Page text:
According to the article, it sounds like Cindy, 18, said a sentence or so in Vietnamese--and then translated it for the wider audience. I know that if I were sitting in the audience, and say, it was my son, I would be damn proud--probably crying--to hear him say something in Vietnamese or Chinese.
Here's Cindy's point of view, according to the AP:
'Ms. Vo said her statement in Vietnamese was aimed at her parents, who do not speak fluent English. “Out of the whole speech, it’s one sentence dedicated to them to give thanks,” she said. “Mine was personal and general for the entire Vietnamese community and something I wanted to share with graduates.”'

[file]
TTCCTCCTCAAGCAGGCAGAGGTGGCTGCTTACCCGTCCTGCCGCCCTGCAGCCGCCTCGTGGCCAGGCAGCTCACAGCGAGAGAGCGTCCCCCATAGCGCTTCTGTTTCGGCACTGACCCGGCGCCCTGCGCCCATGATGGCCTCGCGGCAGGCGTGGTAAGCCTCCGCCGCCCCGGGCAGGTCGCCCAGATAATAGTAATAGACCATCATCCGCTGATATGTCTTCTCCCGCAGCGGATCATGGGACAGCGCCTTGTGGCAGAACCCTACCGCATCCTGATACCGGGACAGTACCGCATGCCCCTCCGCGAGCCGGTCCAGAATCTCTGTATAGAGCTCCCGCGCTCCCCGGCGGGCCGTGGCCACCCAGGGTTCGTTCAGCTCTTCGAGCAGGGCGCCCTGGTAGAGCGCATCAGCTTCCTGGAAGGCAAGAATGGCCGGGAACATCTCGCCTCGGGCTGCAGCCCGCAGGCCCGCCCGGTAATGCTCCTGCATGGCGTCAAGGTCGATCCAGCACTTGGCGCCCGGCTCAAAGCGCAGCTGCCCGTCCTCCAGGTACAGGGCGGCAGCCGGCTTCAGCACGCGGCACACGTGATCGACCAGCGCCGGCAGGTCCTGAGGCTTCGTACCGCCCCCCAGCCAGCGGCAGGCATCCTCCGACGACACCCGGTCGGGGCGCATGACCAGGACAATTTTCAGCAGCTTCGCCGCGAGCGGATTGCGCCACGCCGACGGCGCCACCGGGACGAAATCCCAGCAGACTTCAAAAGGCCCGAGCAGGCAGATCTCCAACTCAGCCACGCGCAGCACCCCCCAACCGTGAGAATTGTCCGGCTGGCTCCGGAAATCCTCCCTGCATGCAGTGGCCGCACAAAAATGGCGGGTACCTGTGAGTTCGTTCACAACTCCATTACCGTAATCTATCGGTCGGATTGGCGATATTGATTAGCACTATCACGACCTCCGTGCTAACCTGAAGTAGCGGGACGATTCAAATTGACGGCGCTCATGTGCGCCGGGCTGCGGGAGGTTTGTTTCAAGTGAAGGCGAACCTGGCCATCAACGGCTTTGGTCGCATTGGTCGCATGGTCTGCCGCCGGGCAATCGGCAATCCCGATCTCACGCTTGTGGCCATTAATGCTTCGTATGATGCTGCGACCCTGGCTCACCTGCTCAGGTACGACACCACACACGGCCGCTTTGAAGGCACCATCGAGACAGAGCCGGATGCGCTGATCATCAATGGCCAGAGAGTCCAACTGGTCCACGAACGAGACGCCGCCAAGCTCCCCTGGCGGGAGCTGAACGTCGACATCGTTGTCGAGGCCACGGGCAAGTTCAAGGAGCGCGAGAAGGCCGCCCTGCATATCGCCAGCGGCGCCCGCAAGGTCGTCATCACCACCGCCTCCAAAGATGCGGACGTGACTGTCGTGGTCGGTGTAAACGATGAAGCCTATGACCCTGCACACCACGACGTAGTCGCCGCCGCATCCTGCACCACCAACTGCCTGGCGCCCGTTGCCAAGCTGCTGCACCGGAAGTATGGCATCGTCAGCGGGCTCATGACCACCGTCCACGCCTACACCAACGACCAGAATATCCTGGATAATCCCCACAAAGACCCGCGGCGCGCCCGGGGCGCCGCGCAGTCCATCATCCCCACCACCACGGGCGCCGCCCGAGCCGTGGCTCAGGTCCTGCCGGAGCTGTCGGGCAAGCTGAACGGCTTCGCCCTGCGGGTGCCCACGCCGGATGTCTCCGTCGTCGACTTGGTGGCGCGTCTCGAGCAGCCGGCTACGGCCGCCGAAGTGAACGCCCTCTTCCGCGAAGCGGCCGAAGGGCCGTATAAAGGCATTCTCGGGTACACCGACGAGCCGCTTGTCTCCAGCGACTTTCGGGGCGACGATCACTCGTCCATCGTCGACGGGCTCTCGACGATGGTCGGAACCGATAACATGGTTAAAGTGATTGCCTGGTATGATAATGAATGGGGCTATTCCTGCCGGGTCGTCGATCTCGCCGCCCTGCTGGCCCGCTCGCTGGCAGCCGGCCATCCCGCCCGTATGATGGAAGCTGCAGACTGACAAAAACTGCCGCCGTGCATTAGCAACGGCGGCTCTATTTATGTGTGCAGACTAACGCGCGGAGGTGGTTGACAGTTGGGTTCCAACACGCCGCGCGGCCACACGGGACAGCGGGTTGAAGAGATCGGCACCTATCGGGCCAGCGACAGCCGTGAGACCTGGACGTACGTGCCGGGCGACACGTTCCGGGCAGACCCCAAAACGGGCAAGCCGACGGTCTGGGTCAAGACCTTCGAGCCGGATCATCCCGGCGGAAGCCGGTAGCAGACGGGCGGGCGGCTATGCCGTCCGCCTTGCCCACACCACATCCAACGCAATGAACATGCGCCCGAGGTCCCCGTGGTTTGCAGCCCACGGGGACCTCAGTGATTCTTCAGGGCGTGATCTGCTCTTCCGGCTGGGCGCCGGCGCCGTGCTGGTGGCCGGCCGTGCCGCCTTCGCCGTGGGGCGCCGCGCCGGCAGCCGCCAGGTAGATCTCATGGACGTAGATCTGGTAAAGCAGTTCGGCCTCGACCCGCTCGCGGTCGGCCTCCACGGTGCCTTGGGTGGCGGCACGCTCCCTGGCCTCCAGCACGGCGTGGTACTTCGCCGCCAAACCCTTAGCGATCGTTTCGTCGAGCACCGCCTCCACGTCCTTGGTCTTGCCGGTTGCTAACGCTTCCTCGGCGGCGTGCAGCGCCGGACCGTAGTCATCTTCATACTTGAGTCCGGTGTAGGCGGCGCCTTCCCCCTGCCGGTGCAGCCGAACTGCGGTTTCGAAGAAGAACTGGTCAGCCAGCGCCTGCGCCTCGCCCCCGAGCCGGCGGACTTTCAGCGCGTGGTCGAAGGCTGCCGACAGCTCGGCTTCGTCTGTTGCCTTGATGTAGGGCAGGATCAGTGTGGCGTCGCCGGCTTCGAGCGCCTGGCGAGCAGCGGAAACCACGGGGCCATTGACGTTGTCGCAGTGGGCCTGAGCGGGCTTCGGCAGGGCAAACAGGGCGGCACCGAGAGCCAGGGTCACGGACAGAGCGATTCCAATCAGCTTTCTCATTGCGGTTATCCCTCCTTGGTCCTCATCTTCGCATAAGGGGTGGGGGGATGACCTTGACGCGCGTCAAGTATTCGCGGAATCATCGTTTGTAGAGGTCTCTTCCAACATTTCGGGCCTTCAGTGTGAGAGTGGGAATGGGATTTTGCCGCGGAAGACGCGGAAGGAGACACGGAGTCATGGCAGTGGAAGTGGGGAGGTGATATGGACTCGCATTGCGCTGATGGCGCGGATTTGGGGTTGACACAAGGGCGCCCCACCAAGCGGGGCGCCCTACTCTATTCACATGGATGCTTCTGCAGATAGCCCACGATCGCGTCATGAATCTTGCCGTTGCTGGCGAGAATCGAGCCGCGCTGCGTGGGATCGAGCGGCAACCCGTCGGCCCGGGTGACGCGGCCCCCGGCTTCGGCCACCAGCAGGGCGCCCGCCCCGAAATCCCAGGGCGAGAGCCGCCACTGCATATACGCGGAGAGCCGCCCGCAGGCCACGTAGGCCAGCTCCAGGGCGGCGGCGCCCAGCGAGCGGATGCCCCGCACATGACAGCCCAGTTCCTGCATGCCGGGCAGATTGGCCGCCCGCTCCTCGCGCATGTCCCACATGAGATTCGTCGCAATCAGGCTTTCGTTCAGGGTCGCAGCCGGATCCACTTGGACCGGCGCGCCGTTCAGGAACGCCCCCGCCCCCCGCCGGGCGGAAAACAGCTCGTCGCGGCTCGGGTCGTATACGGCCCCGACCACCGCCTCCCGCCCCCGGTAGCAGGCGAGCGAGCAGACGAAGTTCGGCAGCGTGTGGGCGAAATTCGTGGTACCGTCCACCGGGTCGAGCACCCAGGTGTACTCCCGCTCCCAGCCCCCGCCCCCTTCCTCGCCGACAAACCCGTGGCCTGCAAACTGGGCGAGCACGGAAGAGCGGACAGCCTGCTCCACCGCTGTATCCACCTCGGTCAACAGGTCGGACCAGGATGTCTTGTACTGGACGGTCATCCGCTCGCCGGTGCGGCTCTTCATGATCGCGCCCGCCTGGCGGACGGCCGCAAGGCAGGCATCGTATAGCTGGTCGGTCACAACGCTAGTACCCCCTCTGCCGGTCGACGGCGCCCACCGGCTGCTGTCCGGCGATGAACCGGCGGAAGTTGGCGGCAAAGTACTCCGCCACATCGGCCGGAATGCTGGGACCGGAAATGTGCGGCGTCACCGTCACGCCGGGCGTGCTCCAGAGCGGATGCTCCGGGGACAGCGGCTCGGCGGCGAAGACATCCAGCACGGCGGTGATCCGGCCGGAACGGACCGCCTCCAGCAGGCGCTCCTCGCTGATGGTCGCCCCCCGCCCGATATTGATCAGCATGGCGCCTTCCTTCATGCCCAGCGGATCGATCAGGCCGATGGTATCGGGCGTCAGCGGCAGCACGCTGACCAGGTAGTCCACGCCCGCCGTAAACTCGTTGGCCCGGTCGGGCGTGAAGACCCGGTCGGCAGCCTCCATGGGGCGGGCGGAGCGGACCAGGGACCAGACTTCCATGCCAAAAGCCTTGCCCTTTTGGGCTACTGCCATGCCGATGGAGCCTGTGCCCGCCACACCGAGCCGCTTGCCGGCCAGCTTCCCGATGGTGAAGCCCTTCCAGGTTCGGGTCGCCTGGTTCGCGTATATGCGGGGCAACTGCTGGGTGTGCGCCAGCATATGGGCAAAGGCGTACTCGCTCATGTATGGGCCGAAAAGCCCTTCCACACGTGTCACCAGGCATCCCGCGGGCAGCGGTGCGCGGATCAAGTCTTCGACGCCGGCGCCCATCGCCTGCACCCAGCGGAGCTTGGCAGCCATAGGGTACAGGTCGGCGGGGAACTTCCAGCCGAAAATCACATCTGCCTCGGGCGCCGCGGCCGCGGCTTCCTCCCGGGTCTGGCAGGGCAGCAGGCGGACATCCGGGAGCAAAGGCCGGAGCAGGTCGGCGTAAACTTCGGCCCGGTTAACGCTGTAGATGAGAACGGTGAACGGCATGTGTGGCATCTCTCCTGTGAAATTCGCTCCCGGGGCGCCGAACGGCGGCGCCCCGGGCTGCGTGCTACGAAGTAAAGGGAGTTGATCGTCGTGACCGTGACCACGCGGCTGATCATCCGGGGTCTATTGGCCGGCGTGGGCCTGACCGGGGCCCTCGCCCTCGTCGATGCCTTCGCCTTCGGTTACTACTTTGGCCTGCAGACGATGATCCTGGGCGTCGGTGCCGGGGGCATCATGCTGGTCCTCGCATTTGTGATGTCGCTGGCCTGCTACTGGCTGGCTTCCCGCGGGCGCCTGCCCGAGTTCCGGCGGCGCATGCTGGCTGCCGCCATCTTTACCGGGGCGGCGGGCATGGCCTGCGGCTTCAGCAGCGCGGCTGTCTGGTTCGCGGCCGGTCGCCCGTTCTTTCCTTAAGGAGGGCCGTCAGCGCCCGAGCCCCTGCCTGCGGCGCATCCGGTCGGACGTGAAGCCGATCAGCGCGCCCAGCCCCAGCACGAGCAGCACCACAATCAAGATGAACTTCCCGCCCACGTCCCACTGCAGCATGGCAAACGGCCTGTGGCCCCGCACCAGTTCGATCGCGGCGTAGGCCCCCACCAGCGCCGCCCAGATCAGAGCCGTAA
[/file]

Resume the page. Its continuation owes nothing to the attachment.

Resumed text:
She made it very clear--her parents do not speak fluent English, and this was in a way, a tribute to her parents.
The Vietnamese American Young Leaders Association of New Orleans sent out a press release, stating: "Having come from refugee families, many Vietnamese American students have overcome countless life obstacles to become successful proud Americans. Many students attribute their hard work and successes to the struggles and sacrifices that they witness their parents endure as refugees fleeing a war torn country during the Viet Nam War and as first generation immigrant Americans. The ability for students to communicate their appreciation to their parents in a way which can be best understood is a right of all students."
The U.S. has always been racist and xenophobic, but we live in some bad times, folks.